On May 2, 2003, a 23-year-old male Hispanic laborer drowned after falling into a landscape pond. At the time of the incident, the victim was standing on an incline at the edge of the pond and a coworker was working nearly directly above him on a steeply sloped access to the pond's edge. The victim was placing large rocks on the banks to prevent erosion and sediment accumulation in the pond. Immediately before the incident a wheelbarrow load of rocks had been delivered to the victim. Following the incident, the wheelbarrow was found lying on its side with the rocks strewn down the slope, towards the victim's position. According to the employer, the victim may have slipped at the waters edge and lost his footing while attempting to avoid being struck by falling rocks from the wheelbarrow. As the victim was falling into the pond he reportedly reached out and grabbed the hand of his coworker and they were both pulled into the water. The coworker attempted to locate the victim, who was now under the water, but was unsuccessful. The employer stated that neither employee knew how to swim. The coworker managed to get out of the pond and went to a nearby house on the property to call 911. Local Fire and Rescue units arrived on scene but were unable to immediately locate the victim. Another fire district, with a dive team, located and recovered the body 47 minutes after the original 911 call. Resuscitation efforts were attempted, but were unsuccessful and the victim was pronounced dead at the scene by the Deputy County Medical Examiner. 1. Special precautions should be observed when working on or near the edge of the water. Grab lines, life preservers or rings, fall prevention or poles should be strategically situated or worn for immediate use. Workers should be instructed in basic water safety or lifesaving skills and should wear approved personal flotation devices. 2. A competent person should inspect and evaluate the work site to identify hazards, and ensure that workers receive appropriate instructions in safe work procedures and the use of personal protective equipment. 3. When working at a location that is more than 3-5 minutes response time for emergency medical services, workers should be trained in CPR, first aid, and basic emergency response skills. 4. Consider alternative tools or equipment if work practices or the environment make standard equipment choices impractical or unsafe.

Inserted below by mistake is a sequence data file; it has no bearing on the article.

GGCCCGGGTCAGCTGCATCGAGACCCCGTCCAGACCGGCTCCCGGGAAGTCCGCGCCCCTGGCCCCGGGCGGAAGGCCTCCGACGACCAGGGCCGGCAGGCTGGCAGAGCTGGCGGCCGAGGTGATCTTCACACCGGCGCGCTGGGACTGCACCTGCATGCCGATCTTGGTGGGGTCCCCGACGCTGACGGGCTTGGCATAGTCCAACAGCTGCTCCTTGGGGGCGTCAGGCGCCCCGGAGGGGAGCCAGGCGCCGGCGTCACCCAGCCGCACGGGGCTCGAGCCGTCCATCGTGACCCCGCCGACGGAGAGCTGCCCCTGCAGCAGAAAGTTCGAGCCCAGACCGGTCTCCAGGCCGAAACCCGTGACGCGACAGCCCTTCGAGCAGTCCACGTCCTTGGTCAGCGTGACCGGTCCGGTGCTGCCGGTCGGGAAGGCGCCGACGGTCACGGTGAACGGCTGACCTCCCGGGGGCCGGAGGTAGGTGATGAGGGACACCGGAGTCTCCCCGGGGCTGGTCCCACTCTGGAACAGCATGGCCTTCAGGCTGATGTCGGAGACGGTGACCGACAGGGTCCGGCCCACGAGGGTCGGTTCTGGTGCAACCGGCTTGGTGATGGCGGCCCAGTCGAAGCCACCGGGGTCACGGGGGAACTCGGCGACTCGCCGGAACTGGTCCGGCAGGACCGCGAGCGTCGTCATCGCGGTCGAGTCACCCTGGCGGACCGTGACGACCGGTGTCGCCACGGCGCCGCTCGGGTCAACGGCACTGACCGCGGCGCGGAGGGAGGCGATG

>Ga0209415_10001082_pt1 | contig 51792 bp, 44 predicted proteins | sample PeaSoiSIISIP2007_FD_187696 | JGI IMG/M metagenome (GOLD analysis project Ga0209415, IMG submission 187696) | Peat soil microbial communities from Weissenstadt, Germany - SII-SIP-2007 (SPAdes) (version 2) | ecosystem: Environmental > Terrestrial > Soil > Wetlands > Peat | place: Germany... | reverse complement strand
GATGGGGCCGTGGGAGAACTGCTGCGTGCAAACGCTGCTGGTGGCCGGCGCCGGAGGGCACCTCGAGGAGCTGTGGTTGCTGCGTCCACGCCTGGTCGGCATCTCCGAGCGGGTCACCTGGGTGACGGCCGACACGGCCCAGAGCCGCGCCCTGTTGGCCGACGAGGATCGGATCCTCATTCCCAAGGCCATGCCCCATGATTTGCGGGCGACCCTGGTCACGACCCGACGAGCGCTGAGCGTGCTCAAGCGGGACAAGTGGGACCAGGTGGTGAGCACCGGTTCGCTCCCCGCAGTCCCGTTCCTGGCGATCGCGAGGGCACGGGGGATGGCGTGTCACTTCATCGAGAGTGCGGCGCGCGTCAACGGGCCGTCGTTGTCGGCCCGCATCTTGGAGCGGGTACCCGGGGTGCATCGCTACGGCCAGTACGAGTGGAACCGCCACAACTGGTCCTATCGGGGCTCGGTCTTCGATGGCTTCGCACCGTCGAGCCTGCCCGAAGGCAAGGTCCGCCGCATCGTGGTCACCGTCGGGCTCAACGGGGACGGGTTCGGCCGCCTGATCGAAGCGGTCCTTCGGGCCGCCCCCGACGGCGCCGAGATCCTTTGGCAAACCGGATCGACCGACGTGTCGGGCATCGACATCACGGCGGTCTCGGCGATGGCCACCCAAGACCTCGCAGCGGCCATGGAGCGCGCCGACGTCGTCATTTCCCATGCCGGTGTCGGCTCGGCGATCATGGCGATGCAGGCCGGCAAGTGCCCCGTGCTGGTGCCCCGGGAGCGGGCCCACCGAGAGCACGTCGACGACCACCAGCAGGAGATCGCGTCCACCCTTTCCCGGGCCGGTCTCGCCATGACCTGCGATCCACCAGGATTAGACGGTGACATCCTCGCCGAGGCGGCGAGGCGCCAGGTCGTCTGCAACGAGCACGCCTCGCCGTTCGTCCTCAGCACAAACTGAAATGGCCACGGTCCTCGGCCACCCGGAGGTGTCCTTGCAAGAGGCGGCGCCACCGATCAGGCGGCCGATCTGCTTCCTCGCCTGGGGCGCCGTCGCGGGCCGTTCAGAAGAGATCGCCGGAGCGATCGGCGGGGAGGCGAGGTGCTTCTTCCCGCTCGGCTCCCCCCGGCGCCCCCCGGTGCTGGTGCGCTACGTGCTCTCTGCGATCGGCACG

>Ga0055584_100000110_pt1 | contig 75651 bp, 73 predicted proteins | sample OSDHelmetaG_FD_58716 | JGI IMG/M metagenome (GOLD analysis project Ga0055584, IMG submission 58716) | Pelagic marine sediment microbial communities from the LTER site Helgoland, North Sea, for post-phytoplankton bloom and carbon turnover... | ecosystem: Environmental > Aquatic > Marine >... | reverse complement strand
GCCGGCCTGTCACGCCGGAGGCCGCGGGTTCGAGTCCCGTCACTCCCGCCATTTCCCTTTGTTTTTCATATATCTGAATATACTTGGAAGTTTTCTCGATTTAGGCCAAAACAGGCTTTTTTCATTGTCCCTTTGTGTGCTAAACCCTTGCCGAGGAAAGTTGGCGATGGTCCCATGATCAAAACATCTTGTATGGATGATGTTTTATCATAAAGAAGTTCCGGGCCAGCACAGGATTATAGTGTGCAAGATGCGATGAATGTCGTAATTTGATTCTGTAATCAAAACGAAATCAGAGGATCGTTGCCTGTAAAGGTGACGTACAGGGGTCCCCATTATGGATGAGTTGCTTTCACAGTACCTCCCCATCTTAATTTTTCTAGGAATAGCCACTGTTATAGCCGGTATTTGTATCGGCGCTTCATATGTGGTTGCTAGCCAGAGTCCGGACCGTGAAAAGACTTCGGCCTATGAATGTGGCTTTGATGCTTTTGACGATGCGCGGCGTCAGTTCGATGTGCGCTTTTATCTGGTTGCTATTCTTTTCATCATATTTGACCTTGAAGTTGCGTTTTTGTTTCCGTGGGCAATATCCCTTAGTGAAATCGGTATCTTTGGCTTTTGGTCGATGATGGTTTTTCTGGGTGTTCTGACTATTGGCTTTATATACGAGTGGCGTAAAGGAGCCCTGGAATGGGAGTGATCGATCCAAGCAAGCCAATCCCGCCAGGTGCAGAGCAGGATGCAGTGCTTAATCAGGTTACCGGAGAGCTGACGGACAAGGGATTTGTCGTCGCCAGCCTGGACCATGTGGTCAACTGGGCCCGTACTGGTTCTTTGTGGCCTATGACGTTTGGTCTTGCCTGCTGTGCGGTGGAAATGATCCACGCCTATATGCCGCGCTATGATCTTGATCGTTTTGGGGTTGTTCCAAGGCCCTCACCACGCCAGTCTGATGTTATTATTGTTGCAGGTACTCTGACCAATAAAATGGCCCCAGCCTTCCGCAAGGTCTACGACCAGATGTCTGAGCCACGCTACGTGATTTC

Region-10; Accident-analysis; Accident-prevention; Accidents; Injuries; Injury-prevention; Traumatic-injuries; Work-operations; Work-analysis; Work-areas; Work-performance; Work-practices; Safety-education; Safety-equipment; Safety-measures; Safety-monitoring; Personal-protection; Personal-protective-equipment; Work-environment